How we started?
Imagine being stuck in a small cell, not knowing what lies ahead. So many thoughts race through your head as you try to understand what’s coming in the next few years. Suddenly losing control over your own life can really mess with your mind. Simple things like deciding when to eat, when to wake up, or even when to use the bathroom are taken away from you. It’s like your basic humanity is being stripped away.
People who used to be by your side slowly start disappearing from your life. Basic tasks like having pictures, contacting the courts, getting legal help, talking to bill collectors, or letting others know where you are become incredibly challenging. And as you look around, you realize that everyone around you is in the same tough situation.
How can anyone expect us to change and improve ourselves when we’re stuck in a place with just four walls, surrounded by programs that don’t seem to help when we eventually get out? Even asking a loved one for a small favor can take months, or you might not even feel like you need it anymore.
Sitting on that cold metal toilet, staring out of the small window with bars, they found themselves lost in deep thoughts. Even the rats that scurried around at night couldn’t bother them anymore. It made them realize that this couldn’t be the end of the road.
They had a vision – a place where incarcerated individuals could get things done without relying on others who might not understand or care about their needs. A place where they could maintain their sanity and mental well-being, feeling a sense of normality amidst the chaos. This was just the beginning.
Normally, the justice system aims to punish those who break the law, teach them a lesson about the consequences of their actions, and help them become better members of society once they’re out, so they don’t repeat their mistakes. But it’s puzzling – how can you tear someone down and lift them up simultaneously?
“Inmates R Us” was born from a real need. A need to support those who society had given up on or forgotten. It was created to prove that they wouldn’t let their surroundings define them or become another statistic of repeat offenders. Despite the challenges from staff, society, and the system itself, their mission was to uplift, to feel connected to the world, and to find a sense of normalcy as they prepared to re-enter society and succeed against all odds.
What our name represents?
Let’s talk about why we chose our business name and why certain terms matter.
We recognize the word Inmate has been used to degrade those who have been incarcerated. Inside those prison walls they are commonly referred to as a number or a last name. A constant reminder of where they are and the devalue as a human is placed on them.
The word “inmate” can make people feel less like themselves and more like just a label. You know, when prison guards call them “inmates,” it can be embarrassing, especially when their families are around. This term has slowly changed over the years.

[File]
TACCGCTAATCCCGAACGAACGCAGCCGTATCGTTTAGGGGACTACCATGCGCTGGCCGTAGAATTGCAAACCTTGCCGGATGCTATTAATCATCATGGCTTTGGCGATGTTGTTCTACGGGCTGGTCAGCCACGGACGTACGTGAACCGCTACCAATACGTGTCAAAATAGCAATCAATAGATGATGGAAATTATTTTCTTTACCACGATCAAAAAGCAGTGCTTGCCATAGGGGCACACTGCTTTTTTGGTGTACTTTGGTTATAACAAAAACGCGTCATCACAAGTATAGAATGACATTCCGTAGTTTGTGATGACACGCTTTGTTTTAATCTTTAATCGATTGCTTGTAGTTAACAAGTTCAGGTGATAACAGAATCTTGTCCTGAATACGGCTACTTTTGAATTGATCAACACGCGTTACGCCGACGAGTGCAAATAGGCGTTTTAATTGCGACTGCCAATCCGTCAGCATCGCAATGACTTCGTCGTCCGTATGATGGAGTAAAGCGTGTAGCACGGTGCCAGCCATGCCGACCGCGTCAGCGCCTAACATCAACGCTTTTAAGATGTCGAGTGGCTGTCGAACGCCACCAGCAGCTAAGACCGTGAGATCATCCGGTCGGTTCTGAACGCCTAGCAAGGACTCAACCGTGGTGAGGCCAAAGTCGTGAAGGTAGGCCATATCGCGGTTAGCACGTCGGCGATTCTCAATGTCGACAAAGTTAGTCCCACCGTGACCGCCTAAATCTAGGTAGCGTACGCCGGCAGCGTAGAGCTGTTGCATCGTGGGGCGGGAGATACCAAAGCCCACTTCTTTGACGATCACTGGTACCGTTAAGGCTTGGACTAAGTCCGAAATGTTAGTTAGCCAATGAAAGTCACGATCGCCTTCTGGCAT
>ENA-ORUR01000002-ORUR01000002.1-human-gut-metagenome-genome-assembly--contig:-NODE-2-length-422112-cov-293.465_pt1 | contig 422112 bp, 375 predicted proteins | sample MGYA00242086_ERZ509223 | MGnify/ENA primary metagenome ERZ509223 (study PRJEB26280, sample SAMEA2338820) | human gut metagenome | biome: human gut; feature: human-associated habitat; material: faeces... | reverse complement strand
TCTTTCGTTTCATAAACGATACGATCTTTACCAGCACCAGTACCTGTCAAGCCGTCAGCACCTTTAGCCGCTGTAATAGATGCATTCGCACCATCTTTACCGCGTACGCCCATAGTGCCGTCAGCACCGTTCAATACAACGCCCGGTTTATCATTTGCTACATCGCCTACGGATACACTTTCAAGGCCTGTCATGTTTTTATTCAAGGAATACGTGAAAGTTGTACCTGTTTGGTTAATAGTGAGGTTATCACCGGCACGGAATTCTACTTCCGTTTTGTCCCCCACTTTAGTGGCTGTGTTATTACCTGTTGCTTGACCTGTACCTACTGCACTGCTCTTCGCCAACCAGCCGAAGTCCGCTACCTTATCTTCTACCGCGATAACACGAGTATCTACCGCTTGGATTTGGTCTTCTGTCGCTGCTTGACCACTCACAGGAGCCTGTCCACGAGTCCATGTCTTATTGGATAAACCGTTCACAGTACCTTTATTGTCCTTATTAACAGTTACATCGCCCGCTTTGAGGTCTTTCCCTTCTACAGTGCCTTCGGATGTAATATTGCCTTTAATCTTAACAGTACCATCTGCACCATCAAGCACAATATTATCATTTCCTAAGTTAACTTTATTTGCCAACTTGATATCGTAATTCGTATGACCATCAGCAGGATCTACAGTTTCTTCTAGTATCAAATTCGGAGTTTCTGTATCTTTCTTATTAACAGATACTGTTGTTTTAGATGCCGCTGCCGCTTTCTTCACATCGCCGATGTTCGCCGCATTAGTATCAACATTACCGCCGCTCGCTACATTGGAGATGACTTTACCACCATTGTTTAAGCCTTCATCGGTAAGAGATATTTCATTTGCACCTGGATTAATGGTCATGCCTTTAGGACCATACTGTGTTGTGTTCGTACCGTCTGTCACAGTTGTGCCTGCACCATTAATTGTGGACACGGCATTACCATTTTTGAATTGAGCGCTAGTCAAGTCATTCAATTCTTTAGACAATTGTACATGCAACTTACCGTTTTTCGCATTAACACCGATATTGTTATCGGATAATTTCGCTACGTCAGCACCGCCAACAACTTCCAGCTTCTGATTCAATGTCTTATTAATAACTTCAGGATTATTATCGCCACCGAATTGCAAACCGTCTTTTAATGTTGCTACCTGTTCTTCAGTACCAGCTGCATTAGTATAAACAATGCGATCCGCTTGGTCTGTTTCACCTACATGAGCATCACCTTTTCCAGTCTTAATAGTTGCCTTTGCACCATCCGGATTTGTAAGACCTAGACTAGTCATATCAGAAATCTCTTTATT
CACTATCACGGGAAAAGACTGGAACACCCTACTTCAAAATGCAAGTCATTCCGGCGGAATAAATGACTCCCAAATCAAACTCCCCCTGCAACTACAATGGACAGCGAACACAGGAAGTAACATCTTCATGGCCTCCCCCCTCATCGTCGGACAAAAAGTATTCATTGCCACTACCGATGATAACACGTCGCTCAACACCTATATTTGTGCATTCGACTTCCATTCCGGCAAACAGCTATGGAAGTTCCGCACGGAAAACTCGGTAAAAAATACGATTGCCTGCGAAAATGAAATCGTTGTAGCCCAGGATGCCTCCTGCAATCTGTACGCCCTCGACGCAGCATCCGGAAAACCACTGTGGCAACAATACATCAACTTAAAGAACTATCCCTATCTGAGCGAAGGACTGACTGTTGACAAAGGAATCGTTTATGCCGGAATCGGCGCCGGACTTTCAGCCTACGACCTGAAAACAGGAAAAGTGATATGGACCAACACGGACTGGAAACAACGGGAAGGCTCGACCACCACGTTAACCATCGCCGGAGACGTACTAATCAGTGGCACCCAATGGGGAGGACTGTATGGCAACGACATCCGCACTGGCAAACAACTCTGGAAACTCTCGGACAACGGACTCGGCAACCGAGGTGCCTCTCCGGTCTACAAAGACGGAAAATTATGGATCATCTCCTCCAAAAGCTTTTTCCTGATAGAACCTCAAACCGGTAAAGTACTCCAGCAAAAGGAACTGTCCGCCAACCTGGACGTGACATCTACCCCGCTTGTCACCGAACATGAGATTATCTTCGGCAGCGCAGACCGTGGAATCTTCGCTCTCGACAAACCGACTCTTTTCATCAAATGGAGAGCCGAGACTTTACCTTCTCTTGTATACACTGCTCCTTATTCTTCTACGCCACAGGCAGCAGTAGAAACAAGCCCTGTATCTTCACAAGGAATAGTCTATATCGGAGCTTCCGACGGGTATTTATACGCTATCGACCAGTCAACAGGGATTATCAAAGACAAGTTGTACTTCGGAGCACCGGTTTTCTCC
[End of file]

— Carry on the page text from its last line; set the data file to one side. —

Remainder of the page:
Labels that strip away a person’s humanity create unfair assumptions and push them to the sidelines instead of helping them rebuild their lives. People who have been involved with the justice system are not just their past mistakes. The words we choose to talk about them should show who they really are, and recognize that they can change and improve over time.
The way we talk about things is important because it affects how we see and treat each other. Using certain words can make people think of others in a bad way or treat them unfairly. For example, when we call people “inmates,” it can make them seem like they’re only defined by being in jail, and that’s not fair.
We believe in treating everyone with respect and giving them dignity. So instead of using words that might make people feel bad, we prefer to say things like “person with justice system involvement” or “person impacted by the justice system.” These words show that there’s more to someone than their past mistakes. We also use terms like “loved ones” to talk about family members, and “clients” for the people we work with.
It’s important to us that everyone feels like they matter, no matter what their situation is. We want to help people who’ve been through tough times get back on their feet and have a fair shot at a good life. So, let’s remember that words matter, and we’re here to make sure everyone gets the respect they deserve.
We’re here to prove that “Inmates” are just like us—regular people who deserve the same love and respect as anyone else in the world. We’re talking about service workers, nurses, doctors, business owners, mothers, and nannies—everyday folks.
When the word “inmate” is used to describe people in prison, it’s like a mean slap in the face. We’re here to stand up against that and change the negative way it sounds. We want to remind everyone that you can’t judge someone by that label. You never really know who might have been called an inmate before. The word that’s used to put people down, we’re using it to lift them up.
We want to show the guards, the staff, and all the doubters that inmates are real people too. Imagine if you got to know someone and then found out later that they had spent time in prison. Would you still think of them the same way?
More than 640,000 people come out of prison and rejoin our communities each year, and guess what, one of them is just like us!